Royal Thunder

Atlanta band Royal Thunder is coming back to Athens for this first time in years bringing with it songs off its most recent release, “Wick.” Royal Thunder will be playing The Caledonia Lounge Saturday Sept. 9 with Powder Room and Mean Queen. Doors are at 9:30 p.m. and tickets are $7.

The Red & Black spoke with drummer Evan Diprima to discuss the band’s career, newest album “Wick,” and ties to Athens.

The Red & Black: When you guys started as a band, you were classified mainly as metal Southern rock, and now opinions seem to be leaning more towards rock. Do you guys see yourself more as one or the other?

Evan Diprima: I mean Josh started the band. He started the band back in like 2004. So there’s been some lineup changes. I came on board in 2012. Will came on board around 2013-14ish. So just over the years I know there’s been a lot of different things said as far as the band’s sound goes. A lot of different types of songs and vibes and stuff like that, but I mean honestly we just kind of get in a room just kind of jam out and whatever, you know, we don’t have a specific direction we choose to work in as far as the sound goes. We just kind of play what feels the best and what sounds the best. You know, I guess you could say it’s rock music – it’s just kind of how we’re feeling at that moment in time, you know.

R&B: So if you guys are playing new songs for fans on the road, like songs you may not have recorded yet, does their reaction to you guys playing those new songs affect at all how you record them in the future, or whether or not you put them on a future album?

ED: Um, I mean somewhat. We’ll, I mean we’ll take out a new song on the road like on “Crooked Doors” we wrote a song called “Time Machine” and a song called “Forget You.” We wrote those first before we recorded the record and we actually played those on tour before the record was out. So I’d say about a year before, and the reception was pretty well on them. And they, you know they started out a little differently than they were actually recorded even differently than they sound now live. But we just you know they just kinda took shape out there. But we definitely go like, you know we’ll take something out and test it out and if people are digging it we’ll kind of go from there and let the song just do its thing.

R&B: Ok cool. Did the move from Relapse to Spinefarm when you guys switched labels affect the content you were making or your genre perception of yourself as a band?

ED: As far as the sound of the band goes, no it didn’t affect the sound or how we write or anything at all. We still have full control over our sound and our music and our writing. And as far as leaving and going to Spinefarm, Spinefarm is just a much better family for us. Everyone there really cares, and really really believes in the band and you know good friends, and it feels it feels like a family. But as far as writing and the sound of the band, you know we’re just doing our own thing and we’re lucky enough to have Spinefarm to support us, to just let us get in there and write. You know, create what we want to create.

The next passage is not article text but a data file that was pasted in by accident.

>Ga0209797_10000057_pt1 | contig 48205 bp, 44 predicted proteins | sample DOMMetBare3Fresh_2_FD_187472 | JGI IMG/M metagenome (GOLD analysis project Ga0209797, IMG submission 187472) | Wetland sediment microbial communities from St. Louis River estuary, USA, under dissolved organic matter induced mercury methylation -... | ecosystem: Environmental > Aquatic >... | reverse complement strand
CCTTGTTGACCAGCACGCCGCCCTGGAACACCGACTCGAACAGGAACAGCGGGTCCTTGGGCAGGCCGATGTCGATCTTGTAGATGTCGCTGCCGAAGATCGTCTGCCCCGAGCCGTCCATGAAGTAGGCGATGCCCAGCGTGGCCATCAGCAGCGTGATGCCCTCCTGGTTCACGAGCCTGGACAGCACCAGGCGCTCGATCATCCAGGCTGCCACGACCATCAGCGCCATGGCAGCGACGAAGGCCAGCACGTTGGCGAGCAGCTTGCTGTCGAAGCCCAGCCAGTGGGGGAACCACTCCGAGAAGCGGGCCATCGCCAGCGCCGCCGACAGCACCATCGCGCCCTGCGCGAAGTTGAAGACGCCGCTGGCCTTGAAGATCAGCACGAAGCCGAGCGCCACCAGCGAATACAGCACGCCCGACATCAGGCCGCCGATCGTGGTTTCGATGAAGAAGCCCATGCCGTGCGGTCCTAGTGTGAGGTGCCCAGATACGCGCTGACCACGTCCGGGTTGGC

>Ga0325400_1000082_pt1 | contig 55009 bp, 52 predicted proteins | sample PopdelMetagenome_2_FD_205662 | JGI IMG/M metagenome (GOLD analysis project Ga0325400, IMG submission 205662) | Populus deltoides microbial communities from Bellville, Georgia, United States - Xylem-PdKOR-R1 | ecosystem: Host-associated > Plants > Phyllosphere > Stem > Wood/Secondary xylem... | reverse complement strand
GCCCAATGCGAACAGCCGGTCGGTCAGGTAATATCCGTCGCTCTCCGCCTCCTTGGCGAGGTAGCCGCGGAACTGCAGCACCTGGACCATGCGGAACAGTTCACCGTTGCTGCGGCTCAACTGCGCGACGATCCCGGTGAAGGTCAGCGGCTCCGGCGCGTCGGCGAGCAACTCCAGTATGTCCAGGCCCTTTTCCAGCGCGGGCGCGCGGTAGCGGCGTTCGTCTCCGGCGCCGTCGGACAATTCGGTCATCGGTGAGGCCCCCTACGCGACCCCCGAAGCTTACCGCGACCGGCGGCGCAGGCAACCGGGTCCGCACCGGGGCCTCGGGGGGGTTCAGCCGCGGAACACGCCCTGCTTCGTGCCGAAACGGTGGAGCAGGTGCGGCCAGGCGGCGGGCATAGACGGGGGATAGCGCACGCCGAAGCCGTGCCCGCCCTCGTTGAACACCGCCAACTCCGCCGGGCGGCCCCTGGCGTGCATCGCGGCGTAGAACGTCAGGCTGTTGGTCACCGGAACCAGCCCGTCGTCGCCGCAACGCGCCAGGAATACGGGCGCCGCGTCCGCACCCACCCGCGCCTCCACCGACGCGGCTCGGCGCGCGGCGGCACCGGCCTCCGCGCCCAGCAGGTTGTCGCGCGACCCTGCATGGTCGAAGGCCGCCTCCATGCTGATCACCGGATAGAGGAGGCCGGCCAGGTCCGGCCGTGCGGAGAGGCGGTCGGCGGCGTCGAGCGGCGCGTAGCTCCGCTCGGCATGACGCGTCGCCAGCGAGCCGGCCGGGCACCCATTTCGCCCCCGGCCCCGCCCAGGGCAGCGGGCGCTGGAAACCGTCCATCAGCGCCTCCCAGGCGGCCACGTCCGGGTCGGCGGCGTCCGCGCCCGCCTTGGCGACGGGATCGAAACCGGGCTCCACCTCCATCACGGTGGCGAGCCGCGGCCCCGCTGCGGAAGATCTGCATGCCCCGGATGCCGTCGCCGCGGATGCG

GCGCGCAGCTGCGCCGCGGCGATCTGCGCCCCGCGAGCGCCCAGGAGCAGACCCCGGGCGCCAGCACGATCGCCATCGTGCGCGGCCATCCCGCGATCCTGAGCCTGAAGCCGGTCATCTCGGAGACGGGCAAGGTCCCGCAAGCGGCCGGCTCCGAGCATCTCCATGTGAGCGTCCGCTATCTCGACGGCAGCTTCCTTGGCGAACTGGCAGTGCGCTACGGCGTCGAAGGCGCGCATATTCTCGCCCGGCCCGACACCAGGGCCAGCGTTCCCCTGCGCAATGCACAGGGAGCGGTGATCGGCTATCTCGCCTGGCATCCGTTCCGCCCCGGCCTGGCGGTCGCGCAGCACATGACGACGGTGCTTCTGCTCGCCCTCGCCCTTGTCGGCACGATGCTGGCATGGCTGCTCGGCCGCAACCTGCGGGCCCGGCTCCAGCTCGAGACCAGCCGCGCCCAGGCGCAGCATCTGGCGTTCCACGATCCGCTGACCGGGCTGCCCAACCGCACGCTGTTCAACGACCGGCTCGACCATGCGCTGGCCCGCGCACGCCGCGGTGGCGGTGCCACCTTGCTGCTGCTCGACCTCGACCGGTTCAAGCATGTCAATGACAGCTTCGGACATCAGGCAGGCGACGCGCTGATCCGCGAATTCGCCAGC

R&B: Cool. So, you guys have always had really cool album art. “Wick”’s kind of like rainbowy smoke, and some like ethereal figure above. Who designs these and do you guys have any input in the design?

ED: Yeah. We did have some input, but as far as “Wick” it was created by a guy named Portland — super rad dude, super awesome to work with. Basically you know, just listened to the record and shot us out ideas. It was actually quite a quick process with him. He kinda just nailed it from the get-go. Um, a dude named Dan Bradley actually did the “Wick” logo which is killer. Uh, but they sent us a few ideas at first. You know, it all it all started out pretty close to what it looks like now. We would just go back and forth with you know colors and certain textures and backgrounds and titles and fonts and stuff. But he pretty much hit the nail on the head from the get-go.

R&B: So, the music industry is still pretty dominated by men both onstage and behind the scenes, did or do you currently find it difficult to get acceptance from fans or like harder music scenes?

ED: No, not at actually. Mel is so tough, no one is gonna mess with her anyway. So...we haven’t had any difficulty. I mean, there’s been some hecklers here and there, but you know that can happen with any band. Either they love you or they’re gonna hate you. But as far as you know having a female in the band, there’s been no no negative reception whatsoever. And if there has been I haven’t known about it, and we just kind of ignore that shit anyway.

R&B: Do you guys have any particular ties to Athens because you’re from Georgia, or?

ED: Yeah, I mean we have friends down there you know. We’ve all played in bands in the past that’ve played Athens a bunch. We do have some buddies down there. Some bands we’re cool cool with. But we’re trying to get down there more. I feel like we haven’t played there in, like I said we haven’t even played down there – I joined the band in 2012 and I don’t think we’ve even played Athens since then. So, ya I mean definitely have somewhat of a tie there. But I’d like to grow it a little more.